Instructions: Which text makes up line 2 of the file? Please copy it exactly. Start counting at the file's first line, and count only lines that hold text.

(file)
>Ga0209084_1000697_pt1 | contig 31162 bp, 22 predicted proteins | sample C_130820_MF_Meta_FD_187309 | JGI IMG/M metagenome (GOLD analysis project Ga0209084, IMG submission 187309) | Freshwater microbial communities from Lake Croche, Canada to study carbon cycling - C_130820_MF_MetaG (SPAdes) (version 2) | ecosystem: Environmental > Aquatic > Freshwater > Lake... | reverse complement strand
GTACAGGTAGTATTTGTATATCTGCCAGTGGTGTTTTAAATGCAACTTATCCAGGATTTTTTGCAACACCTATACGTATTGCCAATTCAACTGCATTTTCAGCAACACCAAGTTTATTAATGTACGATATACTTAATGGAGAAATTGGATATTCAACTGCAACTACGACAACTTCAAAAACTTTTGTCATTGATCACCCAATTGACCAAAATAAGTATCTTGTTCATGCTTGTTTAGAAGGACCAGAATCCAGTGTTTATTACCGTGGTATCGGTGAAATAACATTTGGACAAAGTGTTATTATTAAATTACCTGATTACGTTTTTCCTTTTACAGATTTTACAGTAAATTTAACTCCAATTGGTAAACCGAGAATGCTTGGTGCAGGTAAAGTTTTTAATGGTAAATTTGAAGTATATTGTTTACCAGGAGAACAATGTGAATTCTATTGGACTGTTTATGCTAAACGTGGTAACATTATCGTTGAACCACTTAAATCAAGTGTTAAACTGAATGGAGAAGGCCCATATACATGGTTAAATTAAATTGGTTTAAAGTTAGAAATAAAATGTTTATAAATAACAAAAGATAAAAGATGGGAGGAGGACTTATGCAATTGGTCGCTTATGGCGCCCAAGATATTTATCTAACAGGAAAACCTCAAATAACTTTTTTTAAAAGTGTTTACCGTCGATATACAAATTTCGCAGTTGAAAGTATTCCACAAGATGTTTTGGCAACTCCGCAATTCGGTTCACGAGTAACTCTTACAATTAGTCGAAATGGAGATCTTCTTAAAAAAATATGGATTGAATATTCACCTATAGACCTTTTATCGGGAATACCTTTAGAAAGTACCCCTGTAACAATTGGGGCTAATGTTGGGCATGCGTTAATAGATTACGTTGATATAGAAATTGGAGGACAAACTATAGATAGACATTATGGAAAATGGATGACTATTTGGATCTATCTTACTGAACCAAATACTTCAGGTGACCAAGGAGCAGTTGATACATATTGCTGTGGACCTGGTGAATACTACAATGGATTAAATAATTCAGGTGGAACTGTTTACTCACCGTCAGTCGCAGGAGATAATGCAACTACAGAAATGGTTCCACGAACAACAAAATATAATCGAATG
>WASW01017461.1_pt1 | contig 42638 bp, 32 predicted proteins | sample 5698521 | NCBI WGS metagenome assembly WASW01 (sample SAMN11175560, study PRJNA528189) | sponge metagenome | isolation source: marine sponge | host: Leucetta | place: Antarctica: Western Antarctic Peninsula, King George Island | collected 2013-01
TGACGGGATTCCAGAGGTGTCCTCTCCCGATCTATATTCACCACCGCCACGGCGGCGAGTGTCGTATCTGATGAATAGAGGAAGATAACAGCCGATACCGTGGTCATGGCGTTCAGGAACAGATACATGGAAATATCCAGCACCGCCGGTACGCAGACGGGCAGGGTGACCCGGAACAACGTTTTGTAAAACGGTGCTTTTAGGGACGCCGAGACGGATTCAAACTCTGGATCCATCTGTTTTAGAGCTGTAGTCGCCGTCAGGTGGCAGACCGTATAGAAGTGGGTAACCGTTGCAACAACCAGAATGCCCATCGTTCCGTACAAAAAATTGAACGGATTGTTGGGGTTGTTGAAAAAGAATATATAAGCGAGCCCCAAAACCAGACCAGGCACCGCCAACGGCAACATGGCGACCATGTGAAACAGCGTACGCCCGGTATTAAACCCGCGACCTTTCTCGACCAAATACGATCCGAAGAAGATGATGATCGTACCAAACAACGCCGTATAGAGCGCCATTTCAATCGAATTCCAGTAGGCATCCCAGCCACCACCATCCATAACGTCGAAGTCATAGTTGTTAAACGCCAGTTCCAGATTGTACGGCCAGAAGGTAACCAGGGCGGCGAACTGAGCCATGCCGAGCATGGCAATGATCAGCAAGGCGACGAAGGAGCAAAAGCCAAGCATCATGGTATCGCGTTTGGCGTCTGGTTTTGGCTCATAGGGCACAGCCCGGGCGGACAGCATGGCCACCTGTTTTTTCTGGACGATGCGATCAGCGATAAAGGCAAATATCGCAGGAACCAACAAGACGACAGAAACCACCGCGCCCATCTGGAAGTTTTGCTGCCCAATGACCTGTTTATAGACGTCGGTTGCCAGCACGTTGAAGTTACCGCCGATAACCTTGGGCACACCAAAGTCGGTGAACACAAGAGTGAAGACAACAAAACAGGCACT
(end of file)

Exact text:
GTACAGGTAGTATTTGTATATCTGCCAGTGGTGTTTTAAATGCAACTTATCCAGGATTTTTTGCAACACCTATACGTATTGCCAATTCAACTGCATTTTCAGCAACACCAAGTTTATTAATGTACGATATACTTAATGGAGAAATTGGATATTCAACTGCAACTACGACAACTTCAAAAACTTTTGTCATTGATCACCCAATTGACCAAAATAAGTATCTTGTTCATGCTTGTTTAGAAGGACCAGAATCCAGTGTTTATTACCGTGGTATCGGTGAAATAACATTTGGACAAAGTGTTATTATTAAATTACCTGATTACGTTTTTCCTTTTACAGATTTTACAGTAAATTTAACTCCAATTGGTAAACCGAGAATGCTTGGTGCAGGTAAAGTTTTTAATGGTAAATTTGAAGTATATTGTTTACCAGGAGAACAATGTGAATTCTATTGGACTGTTTATGCTAAACGTGGTAACATTATCGTTGAACCACTTAAATCAAGTGTTAAACTGAATGGAGAAGGCCCATATACATGGTTAAATTAAATTGGTTTAAAGTTAGAAATAAAATGTTTATAAATAACAAAAGATAAAAGATGGGAGGAGGACTTATGCAATTGGTCGCTTATGGCGCCCAAGATATTTATCTAACAGGAAAACCTCAAATAACTTTTTTTAAAAGTGTTTACCGTCGATATACAAATTTCGCAGTTGAAAGTATTCCACAAGATGTTTTGGCAACTCCGCAATTCGGTTCACGAGTAACTCTTACAATTAGTCGAAATGGAGATCTTCTTAAAAAAATATGGATTGAATATTCACCTATAGACCTTTTATCGGGAATACCTTTAGAAAGTACCCCTGTAACAATTGGGGCTAATGTTGGGCATGCGTTAATAGATTACGTTGATATAGAAATTGGAGGACAAACTATAGATAGACATTATGGAAAATGGATGACTATTTGGATCTATCTTACTGAACCAAATACTTCAGGTGACCAAGGAGCAGTTGATACATATTGCTGTGGACCTGGTGAATACTACAATGGATTAAATAATTCAGGTGGAACTGTTTACTCACCGTCAGTCGCAGGAGATAATGCAACTACAGAAATGGTTCCACGAACAACAAAATATAATCGAATG